By Jeremy Wolfsteller
That moment you’re at home watching TV and start to notice you’re having an irregular heartbeat. You start breathing erratically and realize something is wrong.
You call for an ambulance, which brings you to the nearest non-VA emergency room. Knowing your enrollment into the VA Health Care System is your only health coverage, you become concerned if VA will cover your ambulance ride and episode of emergency treatment.
In a situation like this it’s always best to be prepared by understanding your coverages through VA.
How VA determines paying these bills has always been one of the agency’s best-kept secrets, up until recently. Over the last three years the VA has become more forthcoming about how the agency considers paying non-VA medical emergencies.
In 2018 under the VA MISSION Act, the VA incorporated new language in its U.S. Code 1703 community care regulations that made it easier for veterans to have their non-VA medical emergencies covered by VA.
The language describes in short, if a veteran went to a private “in-network” facility, notified the VA within 72 hours and according to a lay-person it was a medical emergency then VA will cover the episode of emergency treatment.
Sounds pretty good right?
Well, I thought so, too, until I started to receive calls from veterans and CVSOs about veterans having their emergency episodes of care covered but denied ambulance bills.
What I discovered is that when VA added new language in their Code 1703 community care regulations under the MISSION Act, specifically regulations under 38CFR 17.2040c covering in-network medical emergencies, that VA didn’t include language about special mode transportation attached with these medical emergencies, thus leaving it up to the agency to do what they want to determine payment.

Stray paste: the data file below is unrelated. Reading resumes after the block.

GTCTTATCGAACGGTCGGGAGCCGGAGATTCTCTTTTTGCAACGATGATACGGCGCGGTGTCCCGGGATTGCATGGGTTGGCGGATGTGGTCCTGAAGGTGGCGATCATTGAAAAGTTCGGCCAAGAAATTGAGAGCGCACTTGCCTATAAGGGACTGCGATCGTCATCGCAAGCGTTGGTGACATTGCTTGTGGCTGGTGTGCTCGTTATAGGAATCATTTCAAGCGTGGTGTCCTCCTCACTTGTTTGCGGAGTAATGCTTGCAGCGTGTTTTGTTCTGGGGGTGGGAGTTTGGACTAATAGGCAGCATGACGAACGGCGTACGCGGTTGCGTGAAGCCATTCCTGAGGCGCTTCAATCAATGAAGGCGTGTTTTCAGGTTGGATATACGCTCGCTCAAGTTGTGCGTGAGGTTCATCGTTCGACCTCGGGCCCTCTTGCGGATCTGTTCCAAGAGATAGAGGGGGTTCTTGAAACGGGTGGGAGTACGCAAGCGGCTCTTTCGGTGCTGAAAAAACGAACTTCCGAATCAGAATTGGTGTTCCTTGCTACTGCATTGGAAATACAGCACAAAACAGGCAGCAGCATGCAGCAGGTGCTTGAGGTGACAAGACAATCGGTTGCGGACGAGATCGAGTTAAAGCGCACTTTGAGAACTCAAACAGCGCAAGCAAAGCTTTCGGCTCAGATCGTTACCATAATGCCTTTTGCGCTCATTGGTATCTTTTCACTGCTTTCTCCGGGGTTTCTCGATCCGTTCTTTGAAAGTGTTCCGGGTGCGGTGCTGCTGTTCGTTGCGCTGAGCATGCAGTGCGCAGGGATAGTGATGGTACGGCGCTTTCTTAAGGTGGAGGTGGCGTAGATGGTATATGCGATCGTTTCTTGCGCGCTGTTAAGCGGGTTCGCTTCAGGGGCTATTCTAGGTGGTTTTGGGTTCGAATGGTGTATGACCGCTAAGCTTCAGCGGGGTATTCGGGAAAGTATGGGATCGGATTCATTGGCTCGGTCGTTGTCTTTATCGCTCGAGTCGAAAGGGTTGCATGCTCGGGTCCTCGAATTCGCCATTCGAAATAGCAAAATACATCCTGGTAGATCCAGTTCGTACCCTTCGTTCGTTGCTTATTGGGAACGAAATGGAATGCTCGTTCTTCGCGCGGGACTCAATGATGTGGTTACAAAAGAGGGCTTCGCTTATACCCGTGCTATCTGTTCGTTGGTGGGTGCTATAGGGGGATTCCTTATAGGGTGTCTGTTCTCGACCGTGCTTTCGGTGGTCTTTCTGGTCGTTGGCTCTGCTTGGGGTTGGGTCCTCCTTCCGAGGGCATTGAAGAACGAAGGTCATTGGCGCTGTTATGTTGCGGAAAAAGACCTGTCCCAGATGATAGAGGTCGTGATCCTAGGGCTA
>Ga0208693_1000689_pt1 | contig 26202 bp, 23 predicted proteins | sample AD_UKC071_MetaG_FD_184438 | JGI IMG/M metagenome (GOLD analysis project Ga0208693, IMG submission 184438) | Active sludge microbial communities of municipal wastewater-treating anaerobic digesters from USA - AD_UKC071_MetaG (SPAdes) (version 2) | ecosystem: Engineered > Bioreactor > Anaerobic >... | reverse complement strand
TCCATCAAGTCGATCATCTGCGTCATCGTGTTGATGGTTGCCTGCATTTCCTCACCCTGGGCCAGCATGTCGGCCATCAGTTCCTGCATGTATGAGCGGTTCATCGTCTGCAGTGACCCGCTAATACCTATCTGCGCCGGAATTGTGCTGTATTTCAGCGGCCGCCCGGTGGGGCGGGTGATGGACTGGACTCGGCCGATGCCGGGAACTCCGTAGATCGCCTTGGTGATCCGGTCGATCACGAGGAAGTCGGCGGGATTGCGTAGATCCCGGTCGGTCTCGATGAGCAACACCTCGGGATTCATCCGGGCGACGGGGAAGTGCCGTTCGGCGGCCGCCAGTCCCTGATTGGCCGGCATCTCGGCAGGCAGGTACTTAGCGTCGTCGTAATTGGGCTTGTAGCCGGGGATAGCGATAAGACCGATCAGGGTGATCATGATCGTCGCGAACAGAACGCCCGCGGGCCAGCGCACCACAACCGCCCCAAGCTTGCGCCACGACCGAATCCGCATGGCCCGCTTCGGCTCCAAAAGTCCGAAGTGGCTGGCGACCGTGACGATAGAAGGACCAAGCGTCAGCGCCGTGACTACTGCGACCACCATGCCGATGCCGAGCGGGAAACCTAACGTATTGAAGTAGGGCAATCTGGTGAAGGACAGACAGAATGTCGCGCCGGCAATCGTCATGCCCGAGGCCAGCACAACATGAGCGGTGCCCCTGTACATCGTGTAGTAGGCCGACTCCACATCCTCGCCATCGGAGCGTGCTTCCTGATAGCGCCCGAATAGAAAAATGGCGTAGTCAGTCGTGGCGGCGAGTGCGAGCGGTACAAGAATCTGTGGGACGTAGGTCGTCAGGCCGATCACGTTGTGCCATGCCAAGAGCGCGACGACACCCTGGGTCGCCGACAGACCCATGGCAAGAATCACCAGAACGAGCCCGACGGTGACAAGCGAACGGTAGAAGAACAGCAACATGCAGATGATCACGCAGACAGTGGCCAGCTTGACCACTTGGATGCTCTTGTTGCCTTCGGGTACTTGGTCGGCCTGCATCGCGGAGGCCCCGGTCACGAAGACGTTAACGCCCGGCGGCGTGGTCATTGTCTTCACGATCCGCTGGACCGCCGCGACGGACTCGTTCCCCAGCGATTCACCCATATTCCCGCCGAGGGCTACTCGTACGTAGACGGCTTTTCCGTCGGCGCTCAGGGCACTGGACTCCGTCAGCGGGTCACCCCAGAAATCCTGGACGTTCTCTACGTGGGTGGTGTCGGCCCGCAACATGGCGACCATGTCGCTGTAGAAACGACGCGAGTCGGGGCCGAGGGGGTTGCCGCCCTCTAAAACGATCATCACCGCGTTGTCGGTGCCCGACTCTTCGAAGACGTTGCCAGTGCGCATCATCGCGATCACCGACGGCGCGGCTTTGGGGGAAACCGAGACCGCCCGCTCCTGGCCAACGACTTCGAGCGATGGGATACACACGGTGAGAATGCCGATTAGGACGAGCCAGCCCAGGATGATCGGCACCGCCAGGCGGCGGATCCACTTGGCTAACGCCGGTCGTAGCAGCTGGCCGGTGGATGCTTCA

In early 2020 as the calls started coming in from veterans with unpaid ambulance bills asking for help, I started researching and what I found out what was happening is that VA was sending any Code 1703 community care authorizations with ambulance bills to the local VA Beneficiary Travel office to see if the veteran was eligible under these separate regulations which is another high standard about 50 percent of enrolled veterans are eligible for, thus leaving a large population of veterans now having to pay their own ambulance rides in episode of medical emergencies.
Under VA’s unauthorized medical emergencies laws when VA paid the episode of emergency treatment, they would also include any ambulatory transportation in the entire episode of care and pay.
Under these new regulations, the VA may have sneaked one by for now. With the power of The American Legion, I created and had a resolution adopted addressing this issue.
I’m currently working with our national staff, hosting meetings with VA, to have the agency amend its regulations to include medical transportation air or land in the episode of emergency care under Code 1703’s authorized medical emergencies.
We’re getting closer on a resolve to this as VA just implemented changes in October 2021 to its 1703 regulations that would cover inner facility transfer ambulance rides authorized under 1703 medical emergencies even if the veteran wasn’t beneficiary travel eligible although some facilities may be interpreting these changes differently than others.
Jeremy Wolfsteller offices at the Minneapolis VAMC and is the service officer for the Department of Minnesota.